Your morning newspaper: Where nary is heard a contrary word

WaPo illustration accompanying Reid op-ed.

Many newspapers like to give their readers a full menu of commentary, often printing adjacent pro and con op-eds on a given topic.

Today the Las Vegas newspaper devoted its entire op-ed page to essentially a pro-pro stance.

The paper reprinted an op-ed by Sen. Harry Reid that first appeared Monday in The Washington Post as well as a column by Steve Sebelius taking an identical stance, fulminating over Republicans threatening to block any Obama nominee to replace the late Antonin Scalia on the Supreme Court.

They both attacked Sen. Mitch McConnell and all the Republican presidential candidates who said the replacement for Scalia should be named by whomever is elected president in November.

Sebelius fumed, “For the record, anyone in federal elected office who advises ignoring a presidential nomination or rejecting a nominee before that person’s name is even announced is simply unfit to hold office.”

Reid ranted, “Pursuing their radical strategy in a quixotic quest to deny the basic fact that the American people elected President Obama — twice — would rank among the most rash and reckless actions in the history of the Senate. And the consequences will reverberate for decades.”

The senator also claimed, “Until now, even through all the partisan battles of recent decades, the Senate’s constitutional duty to give a fair and timely hearing and a floor vote to the president’s Supreme Court nominees has remained inviolable. This Republican Senate would be the first in history to abdicate that vital duty.”

Pay no heed to his role in filibustering the nominations of both Samuel Alito and John Roberts for purely partisan reasons.

He also seems to have forgotten the speech by Chuck Schumer in 2007, late in George W. Bush’s second term, in which he said:

“For the rest of this President’s term and if there is another Republican elected with the same selection criteria let me say this: We should reverse the presumption of confirmation. The Supreme Court is dangerously out of balance.  We cannot afford to see Justice Stevens replaced by another Roberts; or Justice Ginsburg by another Alito. Given the track record of this President and the experience of obfuscation at the hearings, with respect to the Supreme Court, at least:  I will recommend to my colleagues that we should not confirm a Supreme Court nominee except in extraordinary circumstances.”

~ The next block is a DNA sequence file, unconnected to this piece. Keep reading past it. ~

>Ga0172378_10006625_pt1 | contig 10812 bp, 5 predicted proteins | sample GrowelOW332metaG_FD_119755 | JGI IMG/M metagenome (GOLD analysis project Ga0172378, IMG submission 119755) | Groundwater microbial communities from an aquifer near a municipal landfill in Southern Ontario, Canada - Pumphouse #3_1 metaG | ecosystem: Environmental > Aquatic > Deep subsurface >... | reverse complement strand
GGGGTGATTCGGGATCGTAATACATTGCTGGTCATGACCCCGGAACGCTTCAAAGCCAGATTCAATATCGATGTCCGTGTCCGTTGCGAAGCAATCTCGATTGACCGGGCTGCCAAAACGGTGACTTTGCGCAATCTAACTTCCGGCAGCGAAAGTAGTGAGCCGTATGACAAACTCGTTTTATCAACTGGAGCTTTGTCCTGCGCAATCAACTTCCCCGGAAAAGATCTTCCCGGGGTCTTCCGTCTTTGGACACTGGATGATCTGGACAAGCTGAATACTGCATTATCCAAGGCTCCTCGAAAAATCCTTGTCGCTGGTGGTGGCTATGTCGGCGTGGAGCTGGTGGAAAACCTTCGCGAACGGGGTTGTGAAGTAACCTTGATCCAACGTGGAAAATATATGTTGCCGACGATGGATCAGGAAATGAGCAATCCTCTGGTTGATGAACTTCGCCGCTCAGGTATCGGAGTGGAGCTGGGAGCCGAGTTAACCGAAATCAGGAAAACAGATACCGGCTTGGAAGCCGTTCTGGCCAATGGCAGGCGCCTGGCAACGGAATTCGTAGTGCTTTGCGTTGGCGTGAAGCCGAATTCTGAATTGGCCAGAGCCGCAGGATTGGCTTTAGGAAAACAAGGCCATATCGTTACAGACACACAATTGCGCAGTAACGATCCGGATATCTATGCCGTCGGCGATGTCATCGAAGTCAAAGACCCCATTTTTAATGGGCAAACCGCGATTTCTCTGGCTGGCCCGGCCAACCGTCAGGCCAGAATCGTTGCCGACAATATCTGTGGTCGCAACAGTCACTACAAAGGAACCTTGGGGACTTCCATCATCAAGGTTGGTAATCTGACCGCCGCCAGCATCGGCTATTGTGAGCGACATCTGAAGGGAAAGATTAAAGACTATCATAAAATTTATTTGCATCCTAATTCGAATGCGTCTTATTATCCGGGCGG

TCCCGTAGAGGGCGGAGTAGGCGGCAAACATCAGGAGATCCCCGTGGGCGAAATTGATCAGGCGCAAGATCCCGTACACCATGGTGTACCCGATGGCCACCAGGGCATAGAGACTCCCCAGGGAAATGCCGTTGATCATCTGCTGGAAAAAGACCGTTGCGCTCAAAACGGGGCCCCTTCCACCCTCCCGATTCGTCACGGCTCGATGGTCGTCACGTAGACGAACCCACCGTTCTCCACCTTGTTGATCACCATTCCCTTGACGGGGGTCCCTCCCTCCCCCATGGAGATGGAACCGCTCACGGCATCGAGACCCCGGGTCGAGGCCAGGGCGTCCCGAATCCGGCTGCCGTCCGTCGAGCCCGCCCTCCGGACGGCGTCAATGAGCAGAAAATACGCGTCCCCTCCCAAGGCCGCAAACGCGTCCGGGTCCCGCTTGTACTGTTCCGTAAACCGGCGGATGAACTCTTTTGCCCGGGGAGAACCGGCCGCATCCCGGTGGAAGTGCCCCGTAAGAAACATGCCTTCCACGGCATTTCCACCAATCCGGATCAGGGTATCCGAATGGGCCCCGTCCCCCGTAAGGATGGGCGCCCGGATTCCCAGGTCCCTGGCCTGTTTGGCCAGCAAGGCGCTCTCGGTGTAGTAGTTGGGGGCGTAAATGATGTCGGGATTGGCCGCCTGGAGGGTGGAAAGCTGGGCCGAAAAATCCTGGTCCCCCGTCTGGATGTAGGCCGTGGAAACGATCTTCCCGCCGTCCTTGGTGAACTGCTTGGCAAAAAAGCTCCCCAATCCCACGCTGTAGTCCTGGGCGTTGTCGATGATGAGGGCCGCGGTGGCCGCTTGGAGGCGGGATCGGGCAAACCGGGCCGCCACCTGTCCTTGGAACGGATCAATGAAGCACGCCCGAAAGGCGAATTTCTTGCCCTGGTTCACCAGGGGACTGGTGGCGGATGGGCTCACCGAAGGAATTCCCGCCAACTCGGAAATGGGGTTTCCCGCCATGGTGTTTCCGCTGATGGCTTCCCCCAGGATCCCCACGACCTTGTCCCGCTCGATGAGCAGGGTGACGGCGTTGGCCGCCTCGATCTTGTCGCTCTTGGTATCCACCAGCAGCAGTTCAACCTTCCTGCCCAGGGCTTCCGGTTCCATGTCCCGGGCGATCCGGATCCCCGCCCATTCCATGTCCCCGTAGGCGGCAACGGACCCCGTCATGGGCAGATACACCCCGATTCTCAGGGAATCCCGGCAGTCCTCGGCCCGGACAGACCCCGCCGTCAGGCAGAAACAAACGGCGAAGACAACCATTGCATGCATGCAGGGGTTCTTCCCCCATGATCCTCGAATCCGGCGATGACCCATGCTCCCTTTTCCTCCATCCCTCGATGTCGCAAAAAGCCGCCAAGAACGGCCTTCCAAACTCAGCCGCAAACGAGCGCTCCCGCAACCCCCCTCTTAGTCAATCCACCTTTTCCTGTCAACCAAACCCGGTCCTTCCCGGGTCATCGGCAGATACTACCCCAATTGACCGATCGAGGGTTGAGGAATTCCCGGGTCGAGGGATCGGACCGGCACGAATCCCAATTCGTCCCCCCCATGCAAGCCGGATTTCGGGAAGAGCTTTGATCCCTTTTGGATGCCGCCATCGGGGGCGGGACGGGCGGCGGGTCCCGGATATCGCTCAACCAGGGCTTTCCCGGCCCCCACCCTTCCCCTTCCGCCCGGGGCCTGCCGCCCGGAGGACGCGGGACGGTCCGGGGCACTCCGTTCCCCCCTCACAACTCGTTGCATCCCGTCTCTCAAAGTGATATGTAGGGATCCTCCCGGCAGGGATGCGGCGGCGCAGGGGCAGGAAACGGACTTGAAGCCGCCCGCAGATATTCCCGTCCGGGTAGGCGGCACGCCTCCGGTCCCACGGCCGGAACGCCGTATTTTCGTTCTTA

Both of today’s op-eds pounded on the Senate’s constitutional duty to provide advice and consent for Supreme Court appointees. There is no criteria spelled out for refusing to consent.

In fact, both Reid and Obama — along with Hillary Clinton, John Kerry, Schumer and Joe Biden — voted against confirming both Alito and Roberts as high court justices.

Both Obama and Reid stated of Roberts that he was not adequately committed to discrimination of the basis of race and gender — or was they euphemistically call it, affirmation action.

Reid said of memos written by Roberts, “But these memos lead one to question whether he truly appreciated the history of the civil rights struggle. He wrote about discrimination as an abstract concept, not as a flesh and blood reality for countless of his fellow citizens.”

Obama said of Roberts on the floor of the Senate, “There is absolutely no doubt in my mind Judge Roberts is qualified to sit on the highest court in the land. Moreover, he seems to have the comportment and the temperament that makes for a good judge. He is humble, he is personally decent, and he appears to be respectful of different points of view.”

But then he said he opposed Roberts because of his lack of agreement with him on matters of affirmative action:

“I want to take Judge Roberts at his word that he doesn’t like bullies and he sees the law and the court as a means of evening the playing field between the strong and the weak. But given the gravity of the position to which he will undoubtedly ascend and the gravity of the decisions in which he will undoubtedly participate during his tenure on the court, I ultimately have to give more weight to his deeds and the overarching political philosophy that he appears to have shared with those in power than to the assuring words that he provided me in our meeting.”